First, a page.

Walla Walla School District plans to bring into its schools a new artificial intelligence software known as ChatGPT, which has been banned in several school districts across the county.
ChatGPT also has been blocked in Walla Walla Public Schools. The chatbot software, which was created by the U.S.-based startup OpenAI, can answer a user’s questions or generate content in a human-like way. This has raised concerns that students will use the system to cheat.
“If a student is tasked with creating an essay on chapter three of ‘Of Mice and Men,’ they could simply type that into ChatGPT and it’s going to kick out an essay that they will probably get an A on,” said Keith Ross, the school district’s director of information technology.
ChatGPT was released in November 2022 and quickly blocked from all of the school district’s devices. A committee has since been formed to figure out how ChatGPT can be used in the classroom without being abused.
“We blocked it so we could get out ahead of it and figure out how we’re going to support it,” Ross said. “And that’s not unlike most districts out there. Just about everyone is doing the same thing — they don’t plan to block it long-term.”
The committee is made up of about 16 teachers that are learning how to use the new software and forming policies and procedures on how it will be used by teachers and students.
Carrie LaRoy, a technology integration specialist for the school district, said ChatGPT was an unavoidable technology that will only become more prominent in the future.
“We’re fostering 21st century learners and we’d be doing them an injustice if we didn’t educate ourselves to therefore educate them on how to use it responsibly,” LaRoy said. “This is the world they’re going to go into. We really felt like there was no other option than to jump on this and embrace it.”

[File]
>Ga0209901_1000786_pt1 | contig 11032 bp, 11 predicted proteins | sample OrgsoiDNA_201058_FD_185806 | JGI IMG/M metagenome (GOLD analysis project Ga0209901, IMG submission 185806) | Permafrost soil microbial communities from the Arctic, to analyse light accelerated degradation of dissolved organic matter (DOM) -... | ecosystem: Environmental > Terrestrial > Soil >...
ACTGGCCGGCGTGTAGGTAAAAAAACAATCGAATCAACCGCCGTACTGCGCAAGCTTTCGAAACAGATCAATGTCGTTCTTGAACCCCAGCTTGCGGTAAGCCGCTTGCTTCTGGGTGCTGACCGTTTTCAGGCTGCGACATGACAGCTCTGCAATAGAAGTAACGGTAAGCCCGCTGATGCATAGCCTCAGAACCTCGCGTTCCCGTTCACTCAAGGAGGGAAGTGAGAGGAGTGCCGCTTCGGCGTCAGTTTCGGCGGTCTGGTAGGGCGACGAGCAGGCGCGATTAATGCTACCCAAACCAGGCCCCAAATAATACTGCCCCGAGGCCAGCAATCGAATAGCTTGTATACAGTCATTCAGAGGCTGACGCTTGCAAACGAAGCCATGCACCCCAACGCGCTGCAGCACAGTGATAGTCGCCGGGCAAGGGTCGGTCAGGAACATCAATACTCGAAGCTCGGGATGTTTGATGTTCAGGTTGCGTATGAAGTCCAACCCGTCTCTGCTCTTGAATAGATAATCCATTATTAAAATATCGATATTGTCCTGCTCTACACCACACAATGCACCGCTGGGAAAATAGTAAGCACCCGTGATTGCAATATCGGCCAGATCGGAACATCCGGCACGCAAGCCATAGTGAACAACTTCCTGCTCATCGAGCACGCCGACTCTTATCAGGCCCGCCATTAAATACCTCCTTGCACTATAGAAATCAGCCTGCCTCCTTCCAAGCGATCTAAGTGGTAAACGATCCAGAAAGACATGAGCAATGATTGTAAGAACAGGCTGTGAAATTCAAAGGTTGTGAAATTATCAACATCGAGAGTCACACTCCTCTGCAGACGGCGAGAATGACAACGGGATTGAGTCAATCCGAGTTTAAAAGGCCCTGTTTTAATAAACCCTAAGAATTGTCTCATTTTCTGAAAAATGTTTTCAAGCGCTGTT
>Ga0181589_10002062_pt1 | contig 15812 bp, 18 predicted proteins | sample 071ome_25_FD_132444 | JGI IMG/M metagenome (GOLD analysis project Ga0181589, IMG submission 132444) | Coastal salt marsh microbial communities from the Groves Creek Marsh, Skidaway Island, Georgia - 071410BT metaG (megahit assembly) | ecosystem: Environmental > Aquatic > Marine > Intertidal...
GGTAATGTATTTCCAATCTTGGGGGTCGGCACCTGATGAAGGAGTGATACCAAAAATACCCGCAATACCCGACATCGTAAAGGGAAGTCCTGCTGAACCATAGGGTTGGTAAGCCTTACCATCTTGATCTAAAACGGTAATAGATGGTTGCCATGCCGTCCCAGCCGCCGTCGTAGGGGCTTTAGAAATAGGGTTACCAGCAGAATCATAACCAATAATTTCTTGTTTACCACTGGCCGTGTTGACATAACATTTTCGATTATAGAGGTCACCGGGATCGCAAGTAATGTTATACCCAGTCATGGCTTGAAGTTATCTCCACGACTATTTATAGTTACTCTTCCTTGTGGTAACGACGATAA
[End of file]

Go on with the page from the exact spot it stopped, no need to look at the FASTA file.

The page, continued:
LaRoy said ChatGPT comes with several issues, including data bias and incorrect information. She said at a recent conference for educators using ChatGPT, the system was told to write a synopsis for a movie about a science teacher superhero.
“Every single main character was male,” LaRoy said. “And there were several searches we did about quotes on leadership or books on educational leadership and, again, more men would come back as options.”
She also said the system will provide incorrect information if it does not know the answer to a question, but she said plagiarism is the biggest concern.
“There are several websites right now that have been created to detect (AI-generated content), but they’re not perfect,” LaRoy said. “This is all so new, so I think ChatGPT will get better, but so will the checkers. Plagiarism has been around for a long time, so I think we just need to broaden our thinking on how to handle this.”
Ross said the technology would be a major time-saver and helpful tool for teachers.
“They can simply give it a prompt and within two minutes they can have an entire lesson plan laid out for them and formatted and ready to go,” Ross said. “They just have to review it, make any changes and then move on.”
He said teachers can use the software to create quizzes, rubrics and even an individualized education program. For students, Ross said ChatGPT could provide more personalized learning.
“You can specifically say, ‘Create an English language assignment on a given topic and write it for a third grader,’” Ross said. “And then they can repeat the same thing for the fifth grade level and the seventh grade level.”
Ross said teachers could potentially teach students about data bias by having them identify mistakes that ChatGPT makes.
“I could see a teacher using content from ChatGPT and then have the kids use critical thinking skills to go in and identify where it’s incorrect or biased, or stereotypes,” Ross said.
While there is no set date for when ChatGPT will enter Walla Walla Public Schools, Ross said it could be as soon as this fall. The committee hopes to have an outline of ChatGPT policies and procedures put together by the end of May.
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